The deployment of natural climate solutions are urgently required. The recent IPCC Special Report on Climate Change and Land highlighted the importance of land use in reducing emissions and mitigating the impacts of climate change. It concludes that the total technical mitigation potential from agroforestry, and crop and livestock activities, can reach as much as nearly 10 GtCO2e per year by 20502, which is equal to 20% of anthropogenic emissions. However, there will be difficult trade-offs between land-based measures to tackle climate change, providing low-carbon energy (such as biofuel) and addressing global food security.

Businesses are now having to deal with increasing intensity of climate impacts and extreme weather events, alongside an incoherent policy response around the world.


* Global carbon budgets refer to the global estimated budget of fossil fuel emissions taken from the IPCC Special Report on Global Warming of 1.5C. A series of assumptions underpin these carbon budgets, including the likelihood and uncertainties of staying within the temperature limits, and the use of carbon dioxide removal (CDR) technologies.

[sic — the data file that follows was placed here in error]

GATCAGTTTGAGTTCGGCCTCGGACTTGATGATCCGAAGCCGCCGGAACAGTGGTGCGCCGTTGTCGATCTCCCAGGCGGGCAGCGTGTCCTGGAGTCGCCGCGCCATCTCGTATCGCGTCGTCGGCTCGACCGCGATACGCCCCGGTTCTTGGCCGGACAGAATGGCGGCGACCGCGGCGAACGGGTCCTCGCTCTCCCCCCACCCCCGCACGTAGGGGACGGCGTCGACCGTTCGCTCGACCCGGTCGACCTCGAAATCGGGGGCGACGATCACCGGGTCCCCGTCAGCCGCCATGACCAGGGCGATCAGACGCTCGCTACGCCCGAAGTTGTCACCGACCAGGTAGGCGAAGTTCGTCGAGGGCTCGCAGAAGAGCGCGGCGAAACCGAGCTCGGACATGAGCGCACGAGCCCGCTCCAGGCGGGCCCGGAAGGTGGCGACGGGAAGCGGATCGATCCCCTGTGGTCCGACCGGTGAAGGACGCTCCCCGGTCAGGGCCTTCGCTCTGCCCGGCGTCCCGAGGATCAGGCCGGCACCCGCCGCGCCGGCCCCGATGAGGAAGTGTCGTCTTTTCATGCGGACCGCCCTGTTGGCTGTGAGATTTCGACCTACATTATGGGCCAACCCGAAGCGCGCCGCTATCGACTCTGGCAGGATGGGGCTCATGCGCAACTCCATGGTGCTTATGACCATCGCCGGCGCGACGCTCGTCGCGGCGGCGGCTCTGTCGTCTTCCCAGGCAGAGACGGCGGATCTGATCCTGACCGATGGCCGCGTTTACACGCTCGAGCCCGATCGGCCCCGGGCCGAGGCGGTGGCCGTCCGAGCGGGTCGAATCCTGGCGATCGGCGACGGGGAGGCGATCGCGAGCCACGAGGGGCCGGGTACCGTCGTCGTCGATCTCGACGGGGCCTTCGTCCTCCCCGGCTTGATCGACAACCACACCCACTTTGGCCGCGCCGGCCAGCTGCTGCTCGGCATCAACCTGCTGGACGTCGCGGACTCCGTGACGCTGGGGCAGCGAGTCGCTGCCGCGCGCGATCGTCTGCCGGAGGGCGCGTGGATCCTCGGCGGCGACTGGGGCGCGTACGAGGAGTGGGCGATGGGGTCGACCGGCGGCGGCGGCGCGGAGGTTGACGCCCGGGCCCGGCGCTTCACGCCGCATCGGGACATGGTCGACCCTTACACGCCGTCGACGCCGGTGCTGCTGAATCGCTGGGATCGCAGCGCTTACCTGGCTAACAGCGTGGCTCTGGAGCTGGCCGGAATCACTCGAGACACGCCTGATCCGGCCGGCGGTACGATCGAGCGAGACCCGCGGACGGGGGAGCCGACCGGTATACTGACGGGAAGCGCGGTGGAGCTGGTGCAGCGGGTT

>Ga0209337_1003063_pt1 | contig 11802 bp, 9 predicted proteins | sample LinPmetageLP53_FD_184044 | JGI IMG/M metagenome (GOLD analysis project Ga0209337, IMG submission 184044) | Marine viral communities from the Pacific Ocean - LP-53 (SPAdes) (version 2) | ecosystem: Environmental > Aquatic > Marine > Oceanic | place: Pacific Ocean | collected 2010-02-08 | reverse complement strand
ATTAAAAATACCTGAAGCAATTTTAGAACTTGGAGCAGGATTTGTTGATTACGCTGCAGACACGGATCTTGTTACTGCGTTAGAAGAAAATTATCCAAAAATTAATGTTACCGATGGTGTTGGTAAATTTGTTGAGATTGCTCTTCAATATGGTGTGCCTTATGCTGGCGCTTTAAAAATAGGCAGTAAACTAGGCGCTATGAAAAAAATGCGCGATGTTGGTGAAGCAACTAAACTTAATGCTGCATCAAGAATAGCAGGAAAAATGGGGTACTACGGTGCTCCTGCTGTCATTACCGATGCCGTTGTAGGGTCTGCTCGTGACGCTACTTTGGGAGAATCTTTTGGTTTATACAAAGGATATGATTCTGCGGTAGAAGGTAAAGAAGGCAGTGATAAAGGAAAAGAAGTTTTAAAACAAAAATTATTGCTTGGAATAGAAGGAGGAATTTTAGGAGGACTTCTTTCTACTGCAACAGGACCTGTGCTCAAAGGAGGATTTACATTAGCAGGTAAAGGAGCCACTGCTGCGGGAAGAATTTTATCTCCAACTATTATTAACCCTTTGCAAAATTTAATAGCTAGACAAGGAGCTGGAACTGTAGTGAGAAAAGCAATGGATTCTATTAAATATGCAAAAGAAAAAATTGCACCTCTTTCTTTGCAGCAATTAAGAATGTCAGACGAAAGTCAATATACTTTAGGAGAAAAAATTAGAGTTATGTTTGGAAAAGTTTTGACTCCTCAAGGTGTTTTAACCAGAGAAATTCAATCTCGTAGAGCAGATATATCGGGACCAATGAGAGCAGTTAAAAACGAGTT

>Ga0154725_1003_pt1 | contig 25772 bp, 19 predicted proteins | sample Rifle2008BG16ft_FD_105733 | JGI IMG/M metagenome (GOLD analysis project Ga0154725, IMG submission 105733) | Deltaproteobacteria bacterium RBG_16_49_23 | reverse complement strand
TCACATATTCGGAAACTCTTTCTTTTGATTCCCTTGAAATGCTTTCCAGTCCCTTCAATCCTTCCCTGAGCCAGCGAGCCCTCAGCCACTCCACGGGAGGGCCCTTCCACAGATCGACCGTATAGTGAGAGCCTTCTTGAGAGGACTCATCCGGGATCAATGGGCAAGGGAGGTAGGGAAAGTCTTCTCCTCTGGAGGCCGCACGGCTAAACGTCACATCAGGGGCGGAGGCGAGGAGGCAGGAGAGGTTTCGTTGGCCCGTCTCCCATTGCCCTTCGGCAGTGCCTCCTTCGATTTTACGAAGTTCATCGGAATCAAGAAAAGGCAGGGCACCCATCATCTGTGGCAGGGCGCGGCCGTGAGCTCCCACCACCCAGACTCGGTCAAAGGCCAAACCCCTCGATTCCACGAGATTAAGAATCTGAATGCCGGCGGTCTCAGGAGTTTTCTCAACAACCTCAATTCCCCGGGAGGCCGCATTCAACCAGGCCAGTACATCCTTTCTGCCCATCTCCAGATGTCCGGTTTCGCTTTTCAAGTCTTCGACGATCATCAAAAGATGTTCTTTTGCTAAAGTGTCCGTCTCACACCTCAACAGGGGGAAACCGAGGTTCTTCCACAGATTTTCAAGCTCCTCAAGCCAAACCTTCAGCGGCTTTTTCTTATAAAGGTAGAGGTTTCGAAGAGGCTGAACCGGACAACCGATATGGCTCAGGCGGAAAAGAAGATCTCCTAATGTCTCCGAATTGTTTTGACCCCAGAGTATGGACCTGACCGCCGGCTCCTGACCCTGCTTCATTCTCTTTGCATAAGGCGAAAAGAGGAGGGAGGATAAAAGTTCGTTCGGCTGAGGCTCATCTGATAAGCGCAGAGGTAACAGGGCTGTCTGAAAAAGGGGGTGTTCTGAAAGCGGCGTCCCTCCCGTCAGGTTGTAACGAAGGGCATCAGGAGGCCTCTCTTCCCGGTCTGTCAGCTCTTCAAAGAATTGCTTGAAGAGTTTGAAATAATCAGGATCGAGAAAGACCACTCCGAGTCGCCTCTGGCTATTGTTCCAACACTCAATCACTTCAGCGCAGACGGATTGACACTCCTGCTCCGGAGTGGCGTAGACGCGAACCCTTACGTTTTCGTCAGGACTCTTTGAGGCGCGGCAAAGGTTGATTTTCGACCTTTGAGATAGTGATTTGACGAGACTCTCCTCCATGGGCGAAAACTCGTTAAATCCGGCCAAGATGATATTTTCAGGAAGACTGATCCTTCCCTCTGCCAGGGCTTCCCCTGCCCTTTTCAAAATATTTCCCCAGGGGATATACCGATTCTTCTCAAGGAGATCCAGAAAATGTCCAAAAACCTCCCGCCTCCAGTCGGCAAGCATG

Sources - BP, Energy Information Agency, World Bank, IMF, UNFCCC, National Government Agencies, PwC data and analytics

Notes - GDP is measured on a purchasing power parity (PPP) basis. The NDC pathway is an estimate of the decarbonisation rate needed to achieve the targets released by G20 countries. NDC's only cover the period to 2030, we extrapolate the trend in decarbonisation needed to meet the targets to 2100 for comparison.